Military Pilots Continue To Report Oxygen System Problems In T-6A Training Aircraft

“Pilots are concerned about this problem because it’s central to being able to fly the airplane at higher altitudes.”

By Michael MarksAugust 14, 2018 11:18 am|

In the days after that incident in which a landing crew worker flew off with a commercial turboprop airplane, attention focused on pilots, and what it takes to become one. There are shortages of commercial and military pilots. And according to Sig Christenson, military reporter for the San Antonio Express-News, Air Force trainees are reporting unexplained physiological problems when they take to the skies in training planes.

Christenson says there have been 39 incidents involving T-6A Texan II aircraft since the trainers were put back into service after a month-long grounding.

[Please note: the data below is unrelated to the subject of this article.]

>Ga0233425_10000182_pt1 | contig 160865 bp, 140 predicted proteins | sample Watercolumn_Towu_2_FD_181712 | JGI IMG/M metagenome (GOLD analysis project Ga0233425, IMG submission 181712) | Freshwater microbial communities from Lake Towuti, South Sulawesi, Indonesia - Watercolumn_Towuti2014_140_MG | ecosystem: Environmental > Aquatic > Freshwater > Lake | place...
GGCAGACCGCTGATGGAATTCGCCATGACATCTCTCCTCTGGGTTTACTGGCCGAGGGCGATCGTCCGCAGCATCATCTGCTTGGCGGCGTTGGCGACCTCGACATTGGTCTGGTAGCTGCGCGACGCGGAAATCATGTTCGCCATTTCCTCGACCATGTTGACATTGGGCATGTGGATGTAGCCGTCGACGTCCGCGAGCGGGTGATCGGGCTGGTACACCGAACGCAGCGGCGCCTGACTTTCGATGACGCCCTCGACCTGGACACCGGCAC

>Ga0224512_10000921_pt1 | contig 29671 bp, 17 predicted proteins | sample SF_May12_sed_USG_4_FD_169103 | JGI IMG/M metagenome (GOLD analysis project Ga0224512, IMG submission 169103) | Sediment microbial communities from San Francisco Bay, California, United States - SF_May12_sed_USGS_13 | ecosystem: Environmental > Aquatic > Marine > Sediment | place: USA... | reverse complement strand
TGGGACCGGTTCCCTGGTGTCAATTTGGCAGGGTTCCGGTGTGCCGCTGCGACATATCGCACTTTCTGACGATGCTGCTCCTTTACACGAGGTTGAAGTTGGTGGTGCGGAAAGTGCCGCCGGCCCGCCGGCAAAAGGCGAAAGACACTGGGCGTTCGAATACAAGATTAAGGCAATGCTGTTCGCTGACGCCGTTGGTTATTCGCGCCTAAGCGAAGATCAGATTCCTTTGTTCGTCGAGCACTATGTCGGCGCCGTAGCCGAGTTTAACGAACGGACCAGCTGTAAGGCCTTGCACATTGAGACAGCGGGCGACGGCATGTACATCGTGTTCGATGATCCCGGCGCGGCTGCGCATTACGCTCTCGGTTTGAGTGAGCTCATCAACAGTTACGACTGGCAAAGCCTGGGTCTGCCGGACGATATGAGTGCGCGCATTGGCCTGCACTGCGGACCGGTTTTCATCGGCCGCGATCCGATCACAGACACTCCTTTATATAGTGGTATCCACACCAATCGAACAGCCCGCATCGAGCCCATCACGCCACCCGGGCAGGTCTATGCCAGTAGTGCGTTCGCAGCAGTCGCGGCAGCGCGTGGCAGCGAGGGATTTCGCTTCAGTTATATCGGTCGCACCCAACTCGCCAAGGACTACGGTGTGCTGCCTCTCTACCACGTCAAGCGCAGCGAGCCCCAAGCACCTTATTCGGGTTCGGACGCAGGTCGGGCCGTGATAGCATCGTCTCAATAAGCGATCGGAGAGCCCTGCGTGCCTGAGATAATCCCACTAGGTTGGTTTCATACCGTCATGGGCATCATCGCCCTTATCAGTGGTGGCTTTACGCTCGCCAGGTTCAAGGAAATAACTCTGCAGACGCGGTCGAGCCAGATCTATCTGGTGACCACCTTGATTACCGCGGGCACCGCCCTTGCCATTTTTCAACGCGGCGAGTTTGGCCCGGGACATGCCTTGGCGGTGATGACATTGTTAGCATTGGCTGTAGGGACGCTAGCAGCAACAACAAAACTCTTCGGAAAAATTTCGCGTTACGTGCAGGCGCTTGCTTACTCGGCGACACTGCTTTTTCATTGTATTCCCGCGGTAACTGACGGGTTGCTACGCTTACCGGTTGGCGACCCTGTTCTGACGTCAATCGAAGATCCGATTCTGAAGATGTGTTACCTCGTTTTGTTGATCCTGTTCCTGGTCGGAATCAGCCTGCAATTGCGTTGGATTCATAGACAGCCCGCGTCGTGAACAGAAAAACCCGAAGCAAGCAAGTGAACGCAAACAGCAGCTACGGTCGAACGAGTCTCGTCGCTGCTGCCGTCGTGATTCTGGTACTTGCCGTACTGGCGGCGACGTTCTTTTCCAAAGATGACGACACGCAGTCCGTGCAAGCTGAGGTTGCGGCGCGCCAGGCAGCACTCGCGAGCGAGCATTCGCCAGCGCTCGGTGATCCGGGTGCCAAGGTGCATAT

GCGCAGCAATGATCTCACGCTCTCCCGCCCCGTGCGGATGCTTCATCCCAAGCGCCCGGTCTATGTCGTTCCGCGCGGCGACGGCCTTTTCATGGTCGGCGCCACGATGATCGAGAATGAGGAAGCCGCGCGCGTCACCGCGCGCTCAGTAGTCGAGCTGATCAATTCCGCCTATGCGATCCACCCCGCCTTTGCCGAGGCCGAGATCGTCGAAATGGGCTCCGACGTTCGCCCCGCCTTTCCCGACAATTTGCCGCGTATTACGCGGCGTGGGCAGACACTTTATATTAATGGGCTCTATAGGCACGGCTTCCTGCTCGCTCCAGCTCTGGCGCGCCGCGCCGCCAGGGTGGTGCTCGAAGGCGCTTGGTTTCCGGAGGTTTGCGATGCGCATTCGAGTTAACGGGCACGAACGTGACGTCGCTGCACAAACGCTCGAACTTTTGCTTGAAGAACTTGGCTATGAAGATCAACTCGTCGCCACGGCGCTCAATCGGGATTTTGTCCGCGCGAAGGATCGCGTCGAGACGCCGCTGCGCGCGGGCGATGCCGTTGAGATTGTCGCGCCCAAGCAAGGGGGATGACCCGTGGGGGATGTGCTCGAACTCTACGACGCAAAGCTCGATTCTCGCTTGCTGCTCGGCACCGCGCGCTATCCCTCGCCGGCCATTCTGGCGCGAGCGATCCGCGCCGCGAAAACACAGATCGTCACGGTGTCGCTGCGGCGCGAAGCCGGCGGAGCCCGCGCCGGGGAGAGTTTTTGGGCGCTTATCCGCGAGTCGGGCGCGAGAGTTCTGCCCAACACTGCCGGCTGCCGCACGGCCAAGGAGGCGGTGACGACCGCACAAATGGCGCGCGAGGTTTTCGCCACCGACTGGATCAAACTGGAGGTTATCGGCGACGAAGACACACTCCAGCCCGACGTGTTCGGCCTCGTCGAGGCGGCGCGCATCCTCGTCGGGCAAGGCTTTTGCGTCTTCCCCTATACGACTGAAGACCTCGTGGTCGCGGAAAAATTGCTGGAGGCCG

“The Air Force hasn’t come up with a clear reason for these incidents,” Christenson says. “They’ve been investigating with NASA, they’ve been investigating with the Navy. The Navy has been looking at this for close to two years, and has not found an answer.”

Christenson says the incidents involve the onboard oxygen generation system, causing pilots to believe that the life support system on the planes is failing. The Air Force has released no specific information about the problem, beyond the number incidents.

Christenson says a 2010 incident ended in the death of Captain Jeff Haney.

“Pilots are concerned about this problem because it’s central to being able to fly the airplane at higher altitudes,” Christenson says. “You have to be able to trust the onboard oxygen generation system.”

Written by Shelly Brisbin.

 

https://www.aviationpros.com/news/12424675/pilots-report-more-oxygen-system-woes-but-air-force-says-t-6a-is-safe-to-fly